The 2014 U.S. Clean Tech Leadership Index, released Tuesday by research firm Clean Edge, tracks the the clean-tech activities of all 50 states and the 50 largest metro areas in the nation.
For the fifth consecutive year California sits atop an index of clean-tech activity in the U.S., propelled by investments in renewable energy, electric vehicles and other emerging technologies.
The 2014 U.S. Clean Tech Leadership Index, released Tuesday by research firm Clean Edge, tracks the the clean-tech activities of all 50 states and the 50 largest metro areas in the nation. California continues to dominate in nearly all facets, the report says:
The Golden State’s clean-tech prominence is broad and deep; it leads the Technology category handily and ranks a very close second in both Policy and Capital. With enviable solar, wind, and geothermal resources, a green-minded populace, and generally effective policy levers at every level of government, California places #1 in all three subcategories of clean technology deployment: electricity, transportation, and energy efficiency/green buildings. And the state nearly takes home our Index triple crown, finishing a very close #2 in the Policy and Capital categories. As in 2013, California is also home to five of the top seven cities in our Metro index: San Francisco, San Jose, San Diego, Sacramento, and Los Angeles.
The report cites some interesting statistics on state-by-state activity. California ranks No. 7 among all states with 14.9 percent of its total utility-scale electricity generation coming from wind, solar or geothermal. California’s installed solar photovoltaic capacity last year accounted for 7 percent of peak capacity, good for No. 2 in the rankings. California also has the most hybrid electric vehicles per capita of any state, and more than 680,000 registered HEV cars in all.
California also ranks No. 2 in venture capital investment related to clean energy, according to the index, with $58.67 invested per capita and $2.25 billion invested overall in 2013.
Massachusetts and Oregon repeated their No. 2 and No. 3 rankings from the 2013 state index. Vermont and Connecticut moved into the top 10 this year and Hawaii and Minnesota dropped out.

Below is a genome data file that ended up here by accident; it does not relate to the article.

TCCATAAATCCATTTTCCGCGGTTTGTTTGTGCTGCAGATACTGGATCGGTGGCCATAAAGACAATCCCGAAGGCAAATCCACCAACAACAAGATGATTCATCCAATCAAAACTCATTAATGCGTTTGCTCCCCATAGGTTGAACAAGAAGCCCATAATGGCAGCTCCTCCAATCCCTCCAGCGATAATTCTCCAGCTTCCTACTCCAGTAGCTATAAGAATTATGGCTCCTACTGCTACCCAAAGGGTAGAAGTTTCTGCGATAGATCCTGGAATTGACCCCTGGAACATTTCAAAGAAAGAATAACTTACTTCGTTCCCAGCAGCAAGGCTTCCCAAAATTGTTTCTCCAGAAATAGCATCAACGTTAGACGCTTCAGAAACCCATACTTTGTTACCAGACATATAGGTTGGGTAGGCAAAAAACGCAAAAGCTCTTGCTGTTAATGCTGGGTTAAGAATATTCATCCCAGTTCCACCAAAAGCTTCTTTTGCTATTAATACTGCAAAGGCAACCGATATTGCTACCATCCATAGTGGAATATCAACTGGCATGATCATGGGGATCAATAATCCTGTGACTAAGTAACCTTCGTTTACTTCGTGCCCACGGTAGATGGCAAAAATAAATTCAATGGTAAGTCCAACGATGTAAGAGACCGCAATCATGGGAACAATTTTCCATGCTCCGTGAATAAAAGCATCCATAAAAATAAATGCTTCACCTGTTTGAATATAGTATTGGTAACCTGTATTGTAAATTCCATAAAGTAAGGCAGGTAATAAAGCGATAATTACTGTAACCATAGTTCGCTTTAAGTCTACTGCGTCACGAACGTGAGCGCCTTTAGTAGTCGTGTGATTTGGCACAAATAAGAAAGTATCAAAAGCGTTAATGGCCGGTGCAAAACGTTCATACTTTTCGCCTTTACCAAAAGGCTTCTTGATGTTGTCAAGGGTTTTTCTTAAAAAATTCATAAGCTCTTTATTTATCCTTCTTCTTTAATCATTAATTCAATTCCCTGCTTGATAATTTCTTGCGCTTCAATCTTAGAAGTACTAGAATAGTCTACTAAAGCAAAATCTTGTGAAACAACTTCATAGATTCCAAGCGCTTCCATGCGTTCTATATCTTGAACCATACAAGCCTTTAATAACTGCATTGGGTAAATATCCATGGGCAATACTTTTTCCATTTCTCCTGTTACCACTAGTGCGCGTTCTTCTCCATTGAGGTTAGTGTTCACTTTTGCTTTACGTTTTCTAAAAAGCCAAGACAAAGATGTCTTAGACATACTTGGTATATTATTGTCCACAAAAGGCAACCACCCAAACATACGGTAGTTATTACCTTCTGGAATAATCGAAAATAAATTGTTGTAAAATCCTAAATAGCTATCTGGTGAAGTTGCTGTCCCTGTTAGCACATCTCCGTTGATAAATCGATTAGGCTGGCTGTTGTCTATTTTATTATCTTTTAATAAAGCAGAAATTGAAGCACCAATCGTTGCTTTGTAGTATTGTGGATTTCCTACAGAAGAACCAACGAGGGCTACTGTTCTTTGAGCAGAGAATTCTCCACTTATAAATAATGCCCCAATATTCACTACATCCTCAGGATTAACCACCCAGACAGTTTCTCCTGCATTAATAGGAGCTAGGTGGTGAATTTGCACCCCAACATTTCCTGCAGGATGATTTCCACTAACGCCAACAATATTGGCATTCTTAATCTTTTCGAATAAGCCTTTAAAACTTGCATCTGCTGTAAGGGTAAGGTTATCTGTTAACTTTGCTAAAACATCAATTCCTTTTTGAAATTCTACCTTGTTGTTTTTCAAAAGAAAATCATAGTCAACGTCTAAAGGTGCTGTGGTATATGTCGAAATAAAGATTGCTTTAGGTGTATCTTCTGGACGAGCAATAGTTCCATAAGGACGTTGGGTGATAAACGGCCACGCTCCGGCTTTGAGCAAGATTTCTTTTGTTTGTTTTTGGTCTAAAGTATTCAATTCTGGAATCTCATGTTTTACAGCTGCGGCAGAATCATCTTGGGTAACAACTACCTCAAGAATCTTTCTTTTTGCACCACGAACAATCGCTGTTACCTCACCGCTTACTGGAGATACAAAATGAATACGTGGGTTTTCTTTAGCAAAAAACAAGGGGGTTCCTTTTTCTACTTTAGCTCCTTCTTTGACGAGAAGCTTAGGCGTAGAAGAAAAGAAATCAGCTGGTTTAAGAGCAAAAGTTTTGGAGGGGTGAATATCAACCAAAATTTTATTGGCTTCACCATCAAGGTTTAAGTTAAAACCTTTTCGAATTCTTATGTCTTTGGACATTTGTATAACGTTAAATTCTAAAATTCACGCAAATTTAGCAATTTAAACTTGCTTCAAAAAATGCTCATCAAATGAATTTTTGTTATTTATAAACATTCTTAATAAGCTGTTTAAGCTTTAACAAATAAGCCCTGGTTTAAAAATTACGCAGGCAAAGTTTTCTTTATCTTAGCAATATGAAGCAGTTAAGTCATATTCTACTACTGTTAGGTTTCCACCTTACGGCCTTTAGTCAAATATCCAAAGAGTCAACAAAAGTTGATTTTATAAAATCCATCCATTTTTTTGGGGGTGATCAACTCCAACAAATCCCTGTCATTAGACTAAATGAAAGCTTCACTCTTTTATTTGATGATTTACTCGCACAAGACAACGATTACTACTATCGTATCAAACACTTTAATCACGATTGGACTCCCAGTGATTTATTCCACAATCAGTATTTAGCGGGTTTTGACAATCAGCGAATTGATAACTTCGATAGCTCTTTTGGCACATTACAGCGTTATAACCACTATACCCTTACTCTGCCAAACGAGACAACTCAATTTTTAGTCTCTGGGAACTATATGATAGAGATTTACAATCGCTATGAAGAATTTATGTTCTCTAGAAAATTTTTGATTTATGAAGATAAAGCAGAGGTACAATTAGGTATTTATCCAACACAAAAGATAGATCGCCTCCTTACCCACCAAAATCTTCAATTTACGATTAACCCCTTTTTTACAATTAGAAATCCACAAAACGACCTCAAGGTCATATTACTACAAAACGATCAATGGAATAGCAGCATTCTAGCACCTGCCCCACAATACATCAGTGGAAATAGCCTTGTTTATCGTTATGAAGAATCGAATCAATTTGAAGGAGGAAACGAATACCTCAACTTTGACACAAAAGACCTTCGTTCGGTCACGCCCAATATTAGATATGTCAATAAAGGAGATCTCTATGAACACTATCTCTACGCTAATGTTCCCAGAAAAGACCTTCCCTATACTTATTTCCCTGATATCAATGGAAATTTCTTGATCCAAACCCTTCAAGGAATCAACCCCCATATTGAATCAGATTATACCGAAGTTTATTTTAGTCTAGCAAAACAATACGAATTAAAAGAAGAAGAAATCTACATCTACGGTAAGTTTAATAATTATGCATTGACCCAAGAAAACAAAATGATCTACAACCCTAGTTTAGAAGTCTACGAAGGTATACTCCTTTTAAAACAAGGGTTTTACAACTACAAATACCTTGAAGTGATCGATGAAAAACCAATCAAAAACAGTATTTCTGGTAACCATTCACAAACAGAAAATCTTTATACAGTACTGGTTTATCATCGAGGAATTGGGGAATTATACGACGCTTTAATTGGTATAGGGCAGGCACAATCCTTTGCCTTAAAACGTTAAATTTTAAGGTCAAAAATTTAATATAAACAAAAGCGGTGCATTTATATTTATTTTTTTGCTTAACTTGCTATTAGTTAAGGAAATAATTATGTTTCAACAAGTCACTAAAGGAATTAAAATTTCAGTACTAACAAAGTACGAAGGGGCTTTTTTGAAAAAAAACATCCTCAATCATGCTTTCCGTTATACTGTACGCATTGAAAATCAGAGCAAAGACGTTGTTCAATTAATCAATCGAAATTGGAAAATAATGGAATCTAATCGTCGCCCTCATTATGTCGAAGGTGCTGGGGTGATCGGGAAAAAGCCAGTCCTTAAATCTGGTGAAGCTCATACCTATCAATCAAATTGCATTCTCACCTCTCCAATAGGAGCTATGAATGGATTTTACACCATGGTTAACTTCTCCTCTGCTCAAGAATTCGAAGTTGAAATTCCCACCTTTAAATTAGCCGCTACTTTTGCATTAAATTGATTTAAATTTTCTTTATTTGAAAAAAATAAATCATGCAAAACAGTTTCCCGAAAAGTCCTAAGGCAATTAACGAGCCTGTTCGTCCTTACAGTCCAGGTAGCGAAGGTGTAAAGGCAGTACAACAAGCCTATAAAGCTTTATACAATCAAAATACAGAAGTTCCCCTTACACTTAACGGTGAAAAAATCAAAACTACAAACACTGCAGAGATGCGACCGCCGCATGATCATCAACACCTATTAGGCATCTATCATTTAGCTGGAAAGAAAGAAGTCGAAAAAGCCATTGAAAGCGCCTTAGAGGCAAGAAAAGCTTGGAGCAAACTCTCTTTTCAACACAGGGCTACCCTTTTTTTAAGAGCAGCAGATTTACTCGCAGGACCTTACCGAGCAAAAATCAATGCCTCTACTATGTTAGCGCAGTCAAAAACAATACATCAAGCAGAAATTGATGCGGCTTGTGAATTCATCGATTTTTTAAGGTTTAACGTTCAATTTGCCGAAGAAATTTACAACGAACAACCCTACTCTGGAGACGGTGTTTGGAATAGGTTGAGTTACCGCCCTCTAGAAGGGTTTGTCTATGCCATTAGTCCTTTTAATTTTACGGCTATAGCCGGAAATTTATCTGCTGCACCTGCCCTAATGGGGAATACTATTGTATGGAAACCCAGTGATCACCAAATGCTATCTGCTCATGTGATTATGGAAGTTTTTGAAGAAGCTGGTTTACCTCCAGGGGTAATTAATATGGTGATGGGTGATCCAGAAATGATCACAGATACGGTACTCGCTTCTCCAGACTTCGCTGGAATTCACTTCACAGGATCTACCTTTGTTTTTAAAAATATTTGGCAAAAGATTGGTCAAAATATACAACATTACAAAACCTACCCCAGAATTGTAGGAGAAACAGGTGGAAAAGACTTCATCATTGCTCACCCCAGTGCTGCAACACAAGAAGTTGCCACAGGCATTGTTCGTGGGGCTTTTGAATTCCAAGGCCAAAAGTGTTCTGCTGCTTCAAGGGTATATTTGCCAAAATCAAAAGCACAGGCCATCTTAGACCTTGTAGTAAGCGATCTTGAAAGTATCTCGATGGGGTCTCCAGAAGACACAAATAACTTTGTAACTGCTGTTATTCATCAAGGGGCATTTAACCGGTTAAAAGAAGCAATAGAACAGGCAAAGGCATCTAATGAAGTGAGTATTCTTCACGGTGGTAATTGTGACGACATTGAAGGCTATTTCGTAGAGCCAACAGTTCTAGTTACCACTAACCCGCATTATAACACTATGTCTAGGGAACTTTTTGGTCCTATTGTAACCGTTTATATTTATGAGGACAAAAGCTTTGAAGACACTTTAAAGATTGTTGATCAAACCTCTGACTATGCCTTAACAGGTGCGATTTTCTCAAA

Unsurprisingly, San Francisco leads the Clean Tech Leadership Index among major U.S. metros. The report lauded the Bay Area’s leadership:
The City by the Bay continues its broad-based clean-tech leadership across all four categories of the Metro Index, placing first or second in three categories and fifth in the other. Acknowledged worldwide as a leading hub of the clean-tech industry, San Francisco also benefits from a green-minded populace and highly supportive regional clean-energy and energy-efficiency policies. Raising its score from 89.2 last year to 94.4, the metro area’s leadership also includes the recent emergence of Oakland as a center of clean-tech industry and deployment.
Clean Edge noted that clean-tech activity is growing across the country: “Solar installations climbed more than 40 percent year-over-year in the U.S., while registrations of all-electric vehicles doubled between the 2013 and 2014 indexes, to approximately 200,000 nationwide. “
The index was calculated using dozens of indicators derived from publicly available data and private data sources. Go to cleanedge.com to download the free report.
This story was originally published by TechWire.
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